Did your child have a para? Maybe s/he needs someone now to help stay focused, even if it wasn’t necessary before.

    But how will just listening to a detached voice and not being able to focus on the teachers face be easier than watching?

    1. As a teacher who has taught students who learned online I can tell you that the skills of kids who learn online are below standard.

      From my experience, the kids who pick up the skills, are the ones who their parents take the time to do text learning with them on a regular basis.

      1. right now we are in a time where it isn’t possible to learn in a classroom,and it is obvious that the second best option is zoom,

  3. I strongly disagree with this!

    My kids are going through this issue and I tried all the issues above for a month and many other solutions, but I came to the realization that they are children and you can’t give a screen to a child and expect a child to use it like an adult.

    We must remember that they are children as many restrictions as we put they are children, and what I realized is that’s zoom is a distraction, we can try to find many ways to stop this distraction but we can’t hide the fact that it is the distraction!

    Aside from all the damage that is done from the internet, there’s also the fact that the child becomes a computer technician overtime can override your filter and just gets addicted and many more negative things, I tried many things and I spoke to teachers. I have to agree with the first article and use a phone like many frum schools around the world are doing successfully.

    Regarding the comparison to the online school that the shluchim use, there are 2 points:
    1) Many of their kids are unfortunately exposed to negative things online (I have verified this).
    2) you can ask the parents and I’m sure they’ll tell you they will be pleased if it would be only by phone it would have saved her child much damage,

    Using a phone may not be as good as seeing the teacher, but on the other hand, it’s not a distraction, so automatically the child is more focused.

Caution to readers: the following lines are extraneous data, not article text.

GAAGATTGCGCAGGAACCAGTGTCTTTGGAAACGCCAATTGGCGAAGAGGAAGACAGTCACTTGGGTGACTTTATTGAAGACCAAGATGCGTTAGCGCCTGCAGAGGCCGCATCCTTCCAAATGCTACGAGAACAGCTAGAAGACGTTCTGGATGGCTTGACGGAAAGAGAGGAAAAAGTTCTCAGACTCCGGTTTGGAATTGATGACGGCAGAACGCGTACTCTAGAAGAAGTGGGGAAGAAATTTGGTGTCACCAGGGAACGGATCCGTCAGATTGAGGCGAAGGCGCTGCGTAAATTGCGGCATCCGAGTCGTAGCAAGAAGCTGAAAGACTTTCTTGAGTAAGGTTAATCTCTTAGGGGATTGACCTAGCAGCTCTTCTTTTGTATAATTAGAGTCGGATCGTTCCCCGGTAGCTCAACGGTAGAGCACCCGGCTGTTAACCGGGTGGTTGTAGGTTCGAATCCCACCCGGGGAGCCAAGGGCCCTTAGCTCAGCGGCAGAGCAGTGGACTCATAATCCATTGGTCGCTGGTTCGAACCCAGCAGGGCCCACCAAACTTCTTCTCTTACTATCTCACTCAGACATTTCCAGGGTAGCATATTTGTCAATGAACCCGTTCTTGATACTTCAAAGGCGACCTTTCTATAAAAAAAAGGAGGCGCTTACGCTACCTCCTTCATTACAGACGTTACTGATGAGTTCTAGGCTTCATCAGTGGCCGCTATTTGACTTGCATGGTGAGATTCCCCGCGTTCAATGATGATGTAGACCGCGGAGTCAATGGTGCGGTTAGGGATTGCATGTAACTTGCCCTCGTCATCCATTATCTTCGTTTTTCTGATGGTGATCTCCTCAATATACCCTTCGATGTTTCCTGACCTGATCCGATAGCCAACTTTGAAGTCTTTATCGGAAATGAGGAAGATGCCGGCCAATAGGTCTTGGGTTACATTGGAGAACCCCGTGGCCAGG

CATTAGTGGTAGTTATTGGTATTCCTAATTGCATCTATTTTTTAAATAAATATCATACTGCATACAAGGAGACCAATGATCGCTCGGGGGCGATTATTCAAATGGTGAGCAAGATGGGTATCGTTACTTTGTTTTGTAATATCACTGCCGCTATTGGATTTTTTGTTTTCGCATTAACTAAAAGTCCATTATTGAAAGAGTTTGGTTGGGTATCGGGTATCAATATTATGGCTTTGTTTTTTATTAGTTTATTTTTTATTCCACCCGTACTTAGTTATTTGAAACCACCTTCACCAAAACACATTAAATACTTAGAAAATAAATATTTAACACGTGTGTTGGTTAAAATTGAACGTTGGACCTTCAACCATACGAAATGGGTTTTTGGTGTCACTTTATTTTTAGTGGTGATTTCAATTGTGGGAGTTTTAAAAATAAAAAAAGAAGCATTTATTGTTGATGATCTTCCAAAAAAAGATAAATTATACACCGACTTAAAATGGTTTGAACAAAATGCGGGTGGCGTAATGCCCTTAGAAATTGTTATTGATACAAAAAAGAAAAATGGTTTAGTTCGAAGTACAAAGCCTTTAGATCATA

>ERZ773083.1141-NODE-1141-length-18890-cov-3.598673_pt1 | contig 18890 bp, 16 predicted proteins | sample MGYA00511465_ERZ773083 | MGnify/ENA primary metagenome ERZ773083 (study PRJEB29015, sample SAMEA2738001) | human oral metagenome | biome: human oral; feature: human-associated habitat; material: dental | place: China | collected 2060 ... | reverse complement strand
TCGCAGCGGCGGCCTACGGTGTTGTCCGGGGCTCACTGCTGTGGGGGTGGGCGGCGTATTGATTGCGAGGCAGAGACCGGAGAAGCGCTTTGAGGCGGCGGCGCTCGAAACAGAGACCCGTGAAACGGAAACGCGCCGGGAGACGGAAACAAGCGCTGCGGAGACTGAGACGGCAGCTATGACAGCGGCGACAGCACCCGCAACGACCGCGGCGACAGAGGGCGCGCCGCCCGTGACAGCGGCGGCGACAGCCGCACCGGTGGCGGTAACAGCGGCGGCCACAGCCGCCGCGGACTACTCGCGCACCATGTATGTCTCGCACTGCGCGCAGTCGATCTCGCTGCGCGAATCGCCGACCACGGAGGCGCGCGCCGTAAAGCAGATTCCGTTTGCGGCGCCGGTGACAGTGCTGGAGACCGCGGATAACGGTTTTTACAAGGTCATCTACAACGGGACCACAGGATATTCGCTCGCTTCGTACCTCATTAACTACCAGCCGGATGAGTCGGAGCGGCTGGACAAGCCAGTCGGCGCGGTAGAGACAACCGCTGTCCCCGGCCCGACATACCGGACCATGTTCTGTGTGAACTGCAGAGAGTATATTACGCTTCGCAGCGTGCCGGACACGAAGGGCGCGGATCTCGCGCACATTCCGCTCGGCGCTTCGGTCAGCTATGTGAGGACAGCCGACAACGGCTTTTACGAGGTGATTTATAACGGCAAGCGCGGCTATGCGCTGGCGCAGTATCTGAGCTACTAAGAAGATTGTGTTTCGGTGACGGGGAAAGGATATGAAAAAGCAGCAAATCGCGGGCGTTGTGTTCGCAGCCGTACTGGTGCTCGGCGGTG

Giving the option for calling in is not a solution since the child is used to zoom with his friends now and telling him to go off will make him very disappointed.

    I would love to hear what our community rabbonim say on this matter.

  4. I must say everyone is bringing up very valid points, and we are all looking for a solution. If I may add a suggestion to what has been said:
    Zoom wasn’t designed for children/schooling.

    I do hope this situation does not continue too much longer, but if yes, perhaps we can get designed a program similar to Zoom that will give the teacher full administrator control over the child’s device. The teacher can turn off the child’s screen so the child will know they are being watched by the teacher, but cannot see. When helpful (with suggested guidelines for teachers from the experts how much screen time is healthy etc.) the teacher can turn on the child’s screen and control exactly what they will see.

    I’m not a computer expert, but I do believe all the technologies are already there, it’s just a matter of designing the system and making compatible with different devices.

    Alternatively, perhaps we can talk to Zoom, google meet etc and request they design a version of their system for what we need.

    The burden cannot be put on parents, this should be done collectively by those who can and care.